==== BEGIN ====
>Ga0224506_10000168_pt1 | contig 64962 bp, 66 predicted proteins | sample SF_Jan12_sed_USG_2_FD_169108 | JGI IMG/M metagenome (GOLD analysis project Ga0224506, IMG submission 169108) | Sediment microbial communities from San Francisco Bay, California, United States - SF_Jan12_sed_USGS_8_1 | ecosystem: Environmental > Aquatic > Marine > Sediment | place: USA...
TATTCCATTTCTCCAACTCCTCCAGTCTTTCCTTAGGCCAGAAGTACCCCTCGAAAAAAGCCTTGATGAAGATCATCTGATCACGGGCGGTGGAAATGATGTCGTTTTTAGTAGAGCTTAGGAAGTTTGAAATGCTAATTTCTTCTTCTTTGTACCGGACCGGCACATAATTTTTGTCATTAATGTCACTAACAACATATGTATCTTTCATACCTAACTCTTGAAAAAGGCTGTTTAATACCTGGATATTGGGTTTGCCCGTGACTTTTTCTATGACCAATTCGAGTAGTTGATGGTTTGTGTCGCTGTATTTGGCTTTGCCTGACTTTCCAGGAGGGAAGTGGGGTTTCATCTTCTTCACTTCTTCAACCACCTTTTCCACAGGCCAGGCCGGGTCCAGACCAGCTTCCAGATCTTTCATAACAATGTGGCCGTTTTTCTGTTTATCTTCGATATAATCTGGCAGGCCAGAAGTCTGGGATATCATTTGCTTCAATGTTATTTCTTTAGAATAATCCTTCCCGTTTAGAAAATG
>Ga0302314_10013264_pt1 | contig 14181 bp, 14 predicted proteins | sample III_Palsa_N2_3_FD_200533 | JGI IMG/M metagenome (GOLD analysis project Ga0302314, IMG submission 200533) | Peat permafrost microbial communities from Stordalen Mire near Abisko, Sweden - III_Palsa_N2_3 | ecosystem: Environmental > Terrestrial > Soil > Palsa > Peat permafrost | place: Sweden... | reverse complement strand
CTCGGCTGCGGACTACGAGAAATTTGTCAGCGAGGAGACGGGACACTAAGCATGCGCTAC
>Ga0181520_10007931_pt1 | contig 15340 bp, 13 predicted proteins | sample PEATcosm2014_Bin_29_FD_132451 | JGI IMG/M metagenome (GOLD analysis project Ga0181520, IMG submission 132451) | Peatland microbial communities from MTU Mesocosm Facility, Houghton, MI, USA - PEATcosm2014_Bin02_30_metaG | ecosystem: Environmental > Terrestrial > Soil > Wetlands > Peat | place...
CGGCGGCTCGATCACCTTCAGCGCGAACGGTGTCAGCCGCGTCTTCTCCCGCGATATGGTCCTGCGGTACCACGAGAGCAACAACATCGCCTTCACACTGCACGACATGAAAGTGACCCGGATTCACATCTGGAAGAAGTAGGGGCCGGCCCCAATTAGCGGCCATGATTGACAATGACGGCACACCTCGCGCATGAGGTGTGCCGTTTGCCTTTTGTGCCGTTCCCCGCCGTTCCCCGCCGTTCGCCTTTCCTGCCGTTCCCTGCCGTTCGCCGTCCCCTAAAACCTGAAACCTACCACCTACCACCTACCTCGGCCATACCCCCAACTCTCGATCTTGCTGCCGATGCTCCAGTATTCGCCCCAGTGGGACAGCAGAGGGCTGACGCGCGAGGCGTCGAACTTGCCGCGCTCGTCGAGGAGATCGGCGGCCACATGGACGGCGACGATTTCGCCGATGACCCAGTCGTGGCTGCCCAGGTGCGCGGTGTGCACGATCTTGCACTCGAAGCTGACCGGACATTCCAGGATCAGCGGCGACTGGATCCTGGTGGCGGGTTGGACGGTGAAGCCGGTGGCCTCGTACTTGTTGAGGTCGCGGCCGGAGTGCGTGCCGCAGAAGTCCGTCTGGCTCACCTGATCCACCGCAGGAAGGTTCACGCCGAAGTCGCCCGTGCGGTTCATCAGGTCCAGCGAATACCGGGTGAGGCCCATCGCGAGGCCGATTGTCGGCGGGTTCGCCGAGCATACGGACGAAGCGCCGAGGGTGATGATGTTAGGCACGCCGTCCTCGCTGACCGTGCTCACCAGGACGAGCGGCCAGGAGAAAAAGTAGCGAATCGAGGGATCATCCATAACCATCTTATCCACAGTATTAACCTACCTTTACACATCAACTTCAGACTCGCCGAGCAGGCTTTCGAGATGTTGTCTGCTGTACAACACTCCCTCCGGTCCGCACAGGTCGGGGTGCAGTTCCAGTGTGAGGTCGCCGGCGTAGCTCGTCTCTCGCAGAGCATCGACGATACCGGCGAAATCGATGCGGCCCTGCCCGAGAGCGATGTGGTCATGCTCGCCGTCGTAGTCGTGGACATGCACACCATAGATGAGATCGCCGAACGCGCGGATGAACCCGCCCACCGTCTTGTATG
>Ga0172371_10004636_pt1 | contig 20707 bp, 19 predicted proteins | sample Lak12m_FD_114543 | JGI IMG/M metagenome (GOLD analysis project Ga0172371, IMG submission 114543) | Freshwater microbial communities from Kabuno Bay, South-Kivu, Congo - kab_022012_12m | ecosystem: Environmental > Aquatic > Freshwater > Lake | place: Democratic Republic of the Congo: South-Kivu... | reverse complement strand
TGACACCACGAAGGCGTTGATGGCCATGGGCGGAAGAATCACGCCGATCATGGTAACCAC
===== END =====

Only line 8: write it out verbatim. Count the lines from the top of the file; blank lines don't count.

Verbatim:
TGACACCACGAAGGCGTTGATGGCCATGGGCGGAAGAATCACGCCGATCATGGTAACCAC